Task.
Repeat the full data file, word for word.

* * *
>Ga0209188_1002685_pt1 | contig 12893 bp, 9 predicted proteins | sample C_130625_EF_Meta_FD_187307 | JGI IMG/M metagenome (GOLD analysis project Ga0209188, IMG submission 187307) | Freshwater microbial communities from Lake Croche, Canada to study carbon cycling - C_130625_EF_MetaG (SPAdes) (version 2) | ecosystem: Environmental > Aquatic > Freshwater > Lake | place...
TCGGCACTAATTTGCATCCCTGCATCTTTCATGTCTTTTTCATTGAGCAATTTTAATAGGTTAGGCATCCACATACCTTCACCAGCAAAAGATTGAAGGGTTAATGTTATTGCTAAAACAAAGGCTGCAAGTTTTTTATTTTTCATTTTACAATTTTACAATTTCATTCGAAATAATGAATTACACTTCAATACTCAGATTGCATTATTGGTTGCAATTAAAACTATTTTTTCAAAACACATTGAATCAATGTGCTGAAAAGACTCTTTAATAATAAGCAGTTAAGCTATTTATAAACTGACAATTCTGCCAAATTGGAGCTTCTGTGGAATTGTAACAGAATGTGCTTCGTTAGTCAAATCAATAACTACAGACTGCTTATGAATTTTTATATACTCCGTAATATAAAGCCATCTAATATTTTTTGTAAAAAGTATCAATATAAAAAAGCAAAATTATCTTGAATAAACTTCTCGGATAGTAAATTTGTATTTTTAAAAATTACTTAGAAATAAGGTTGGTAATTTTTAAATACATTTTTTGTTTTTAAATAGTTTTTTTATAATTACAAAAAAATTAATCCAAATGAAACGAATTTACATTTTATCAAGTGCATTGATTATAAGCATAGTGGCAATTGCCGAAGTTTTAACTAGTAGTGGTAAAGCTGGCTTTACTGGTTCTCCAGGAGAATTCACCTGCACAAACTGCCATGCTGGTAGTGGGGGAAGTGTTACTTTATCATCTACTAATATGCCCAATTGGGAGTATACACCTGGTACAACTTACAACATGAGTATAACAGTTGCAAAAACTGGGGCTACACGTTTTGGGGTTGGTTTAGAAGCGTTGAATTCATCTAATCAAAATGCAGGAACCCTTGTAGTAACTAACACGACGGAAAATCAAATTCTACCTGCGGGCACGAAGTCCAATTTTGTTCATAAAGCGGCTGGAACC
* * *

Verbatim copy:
>Ga0209188_1002685_pt1 | contig 12893 bp, 9 predicted proteins | sample C_130625_EF_Meta_FD_187307 | JGI IMG/M metagenome (GOLD analysis project Ga0209188, IMG submission 187307) | Freshwater microbial communities from Lake Croche, Canada to study carbon cycling - C_130625_EF_MetaG (SPAdes) (version 2) | ecosystem: Environmental > Aquatic > Freshwater > Lake | place...
TCGGCACTAATTTGCATCCCTGCATCTTTCATGTCTTTTTCATTGAGCAATTTTAATAGGTTAGGCATCCACATACCTTCACCAGCAAAAGATTGAAGGGTTAATGTTATTGCTAAAACAAAGGCTGCAAGTTTTTTATTTTTCATTTTACAATTTTACAATTTCATTCGAAATAATGAATTACACTTCAATACTCAGATTGCATTATTGGTTGCAATTAAAACTATTTTTTCAAAACACATTGAATCAATGTGCTGAAAAGACTCTTTAATAATAAGCAGTTAAGCTATTTATAAACTGACAATTCTGCCAAATTGGAGCTTCTGTGGAATTGTAACAGAATGTGCTTCGTTAGTCAAATCAATAACTACAGACTGCTTATGAATTTTTATATACTCCGTAATATAAAGCCATCTAATATTTTTTGTAAAAAGTATCAATATAAAAAAGCAAAATTATCTTGAATAAACTTCTCGGATAGTAAATTTGTATTTTTAAAAATTACTTAGAAATAAGGTTGGTAATTTTTAAATACATTTTTTGTTTTTAAATAGTTTTTTTATAATTACAAAAAAATTAATCCAAATGAAACGAATTTACATTTTATCAAGTGCATTGATTATAAGCATAGTGGCAATTGCCGAAGTTTTAACTAGTAGTGGTAAAGCTGGCTTTACTGGTTCTCCAGGAGAATTCACCTGCACAAACTGCCATGCTGGTAGTGGGGGAAGTGTTACTTTATCATCTACTAATATGCCCAATTGGGAGTATACACCTGGTACAACTTACAACATGAGTATAACAGTTGCAAAAACTGGGGCTACACGTTTTGGGGTTGGTTTAGAAGCGTTGAATTCATCTAATCAAAATGCAGGAACCCTTGTAGTAACTAACACGACGGAAAATCAAATTCTACCTGCGGGCACGAAGTCCAATTTTGTTCATAAAGCGGCTGGAACC